The federal appeals court decision this week overturning the high-profile convictions of former Massachusetts Probation Department officials helped carve a new landscape for prosecutors, one that may make U.S. Attorney Carmen Ortiz a bit more selective in indicting public officials as she finishes out her term, reports the Boston Globe. “The [appeals court] has set the same cautionary tone the U.S. Supreme Court has recently offered, that federal prosecutors should not be trying to make a determination of what is good government or bad government,” said former U.S. Attorney Michael Sullivan, a Republican.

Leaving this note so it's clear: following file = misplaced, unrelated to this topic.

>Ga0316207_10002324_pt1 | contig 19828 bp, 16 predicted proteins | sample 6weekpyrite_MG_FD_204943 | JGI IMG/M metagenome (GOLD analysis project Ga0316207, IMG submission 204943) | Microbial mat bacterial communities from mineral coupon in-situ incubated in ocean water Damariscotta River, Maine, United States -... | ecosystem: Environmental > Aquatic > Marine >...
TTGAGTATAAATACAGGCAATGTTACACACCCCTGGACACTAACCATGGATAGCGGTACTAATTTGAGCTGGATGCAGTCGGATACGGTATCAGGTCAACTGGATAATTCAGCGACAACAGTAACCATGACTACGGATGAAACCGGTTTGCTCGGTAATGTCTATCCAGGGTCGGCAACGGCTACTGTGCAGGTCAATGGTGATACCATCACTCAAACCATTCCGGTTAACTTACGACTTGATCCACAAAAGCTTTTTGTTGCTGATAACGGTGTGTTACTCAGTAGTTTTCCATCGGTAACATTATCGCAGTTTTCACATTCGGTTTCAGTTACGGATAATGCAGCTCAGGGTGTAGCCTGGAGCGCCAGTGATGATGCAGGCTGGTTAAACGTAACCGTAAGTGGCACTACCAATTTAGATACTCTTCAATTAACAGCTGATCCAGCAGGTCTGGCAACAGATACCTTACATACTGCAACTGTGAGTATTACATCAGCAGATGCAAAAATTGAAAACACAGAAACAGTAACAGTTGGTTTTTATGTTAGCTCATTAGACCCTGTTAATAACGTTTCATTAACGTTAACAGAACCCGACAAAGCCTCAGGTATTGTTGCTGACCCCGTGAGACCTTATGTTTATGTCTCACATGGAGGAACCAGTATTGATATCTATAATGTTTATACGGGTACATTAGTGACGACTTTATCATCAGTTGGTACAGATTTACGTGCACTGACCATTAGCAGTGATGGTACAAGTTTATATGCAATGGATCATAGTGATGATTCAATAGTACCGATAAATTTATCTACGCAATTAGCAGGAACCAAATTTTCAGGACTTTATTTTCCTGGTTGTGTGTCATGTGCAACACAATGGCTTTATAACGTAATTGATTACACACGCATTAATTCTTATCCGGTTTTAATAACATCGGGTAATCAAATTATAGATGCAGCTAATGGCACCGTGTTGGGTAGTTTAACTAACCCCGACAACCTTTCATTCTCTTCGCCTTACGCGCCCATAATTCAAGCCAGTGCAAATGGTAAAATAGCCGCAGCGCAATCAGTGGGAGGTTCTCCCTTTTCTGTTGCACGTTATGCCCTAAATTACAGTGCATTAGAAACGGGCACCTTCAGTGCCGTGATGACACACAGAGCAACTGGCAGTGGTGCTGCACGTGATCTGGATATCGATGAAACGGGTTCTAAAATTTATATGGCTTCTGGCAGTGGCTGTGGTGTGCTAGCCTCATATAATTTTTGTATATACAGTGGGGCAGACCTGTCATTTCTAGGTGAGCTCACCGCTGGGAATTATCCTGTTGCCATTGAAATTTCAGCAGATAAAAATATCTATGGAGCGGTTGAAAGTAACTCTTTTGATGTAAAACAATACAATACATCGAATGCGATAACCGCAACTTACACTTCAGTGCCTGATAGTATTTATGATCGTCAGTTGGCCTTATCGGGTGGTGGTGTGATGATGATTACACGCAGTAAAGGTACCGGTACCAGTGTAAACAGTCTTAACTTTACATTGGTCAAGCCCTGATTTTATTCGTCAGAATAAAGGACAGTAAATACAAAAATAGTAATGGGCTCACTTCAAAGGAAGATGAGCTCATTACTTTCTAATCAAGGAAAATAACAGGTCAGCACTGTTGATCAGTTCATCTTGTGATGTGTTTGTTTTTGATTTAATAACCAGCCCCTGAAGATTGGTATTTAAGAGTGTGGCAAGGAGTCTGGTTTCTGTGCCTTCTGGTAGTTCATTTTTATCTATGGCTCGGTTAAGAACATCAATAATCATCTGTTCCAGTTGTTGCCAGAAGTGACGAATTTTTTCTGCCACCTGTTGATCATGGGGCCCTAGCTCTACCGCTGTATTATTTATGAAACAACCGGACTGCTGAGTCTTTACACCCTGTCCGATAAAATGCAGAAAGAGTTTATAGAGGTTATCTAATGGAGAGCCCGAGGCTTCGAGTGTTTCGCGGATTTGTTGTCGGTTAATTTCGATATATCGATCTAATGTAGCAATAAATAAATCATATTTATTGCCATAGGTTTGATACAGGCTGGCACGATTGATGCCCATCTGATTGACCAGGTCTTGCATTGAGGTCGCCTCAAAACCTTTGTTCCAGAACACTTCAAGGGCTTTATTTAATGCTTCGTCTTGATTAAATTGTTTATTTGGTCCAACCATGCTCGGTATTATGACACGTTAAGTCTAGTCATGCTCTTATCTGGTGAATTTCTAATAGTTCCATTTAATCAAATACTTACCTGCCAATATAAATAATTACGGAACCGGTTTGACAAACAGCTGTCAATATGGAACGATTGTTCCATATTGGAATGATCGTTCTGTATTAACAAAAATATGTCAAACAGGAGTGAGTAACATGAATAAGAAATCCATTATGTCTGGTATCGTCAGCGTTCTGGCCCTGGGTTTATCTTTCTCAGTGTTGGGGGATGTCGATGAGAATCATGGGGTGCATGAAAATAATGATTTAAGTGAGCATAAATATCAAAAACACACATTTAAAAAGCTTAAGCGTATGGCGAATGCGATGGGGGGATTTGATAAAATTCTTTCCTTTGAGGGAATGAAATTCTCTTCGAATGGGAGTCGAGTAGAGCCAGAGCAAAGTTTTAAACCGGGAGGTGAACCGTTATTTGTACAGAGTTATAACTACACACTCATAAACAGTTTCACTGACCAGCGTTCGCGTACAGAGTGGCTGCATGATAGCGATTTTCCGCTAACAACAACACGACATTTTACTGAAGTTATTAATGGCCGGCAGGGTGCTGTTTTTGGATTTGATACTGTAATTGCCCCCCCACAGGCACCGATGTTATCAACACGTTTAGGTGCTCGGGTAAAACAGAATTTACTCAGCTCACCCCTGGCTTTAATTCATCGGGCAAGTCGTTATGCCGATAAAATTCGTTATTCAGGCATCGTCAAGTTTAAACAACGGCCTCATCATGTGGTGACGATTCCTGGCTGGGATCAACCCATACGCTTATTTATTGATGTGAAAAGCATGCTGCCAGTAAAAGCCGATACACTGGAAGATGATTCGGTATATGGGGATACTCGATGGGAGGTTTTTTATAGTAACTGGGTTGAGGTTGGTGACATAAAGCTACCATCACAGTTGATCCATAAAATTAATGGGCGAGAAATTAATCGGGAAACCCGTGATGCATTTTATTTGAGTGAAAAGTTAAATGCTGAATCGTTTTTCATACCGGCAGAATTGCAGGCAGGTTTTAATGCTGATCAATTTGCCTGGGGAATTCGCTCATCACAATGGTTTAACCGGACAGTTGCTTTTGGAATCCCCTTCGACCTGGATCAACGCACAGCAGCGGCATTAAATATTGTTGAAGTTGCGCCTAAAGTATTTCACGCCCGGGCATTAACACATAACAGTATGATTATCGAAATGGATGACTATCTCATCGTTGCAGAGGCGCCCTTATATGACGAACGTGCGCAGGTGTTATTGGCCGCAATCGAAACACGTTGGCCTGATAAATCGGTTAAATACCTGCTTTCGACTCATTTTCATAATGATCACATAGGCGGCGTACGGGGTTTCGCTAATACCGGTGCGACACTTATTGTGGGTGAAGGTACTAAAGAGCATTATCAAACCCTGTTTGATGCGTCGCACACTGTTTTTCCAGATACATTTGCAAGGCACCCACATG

This week’s decision, as well as a June Supreme Court ruling involving influence peddling in Virginia, lambasted prosecutors for attempting to stretch federal laws to criminalize local politics, setting a higher bar for federal prosecutions of actions that are typically regulated at the state level. The two decisions send up cautions to federal prosecutors taking aim at public officials. Ortiz’s office has been investigating whether a state senator used his office for personal gain, and separately has been pursuing wrongdoing by local labor leaders. Ortiz had declared that the probation convictions would put an end to a pay-to-play culture in state government. Monday’s decision overturning those convictions found that federal prosecutors overstepped their authority by trying to use federal laws to criminalize state political affairs, which ought to be regulated at the state level. Tom Kiley, a Boston lawyer, said, “What happens every few years is the U.S. Supreme Court takes a case and says ‘No, you are pushing the envelope too far,’ and what is clear is the [appeals court] in the [probation] case said ‘No, you’re going too far.’ ”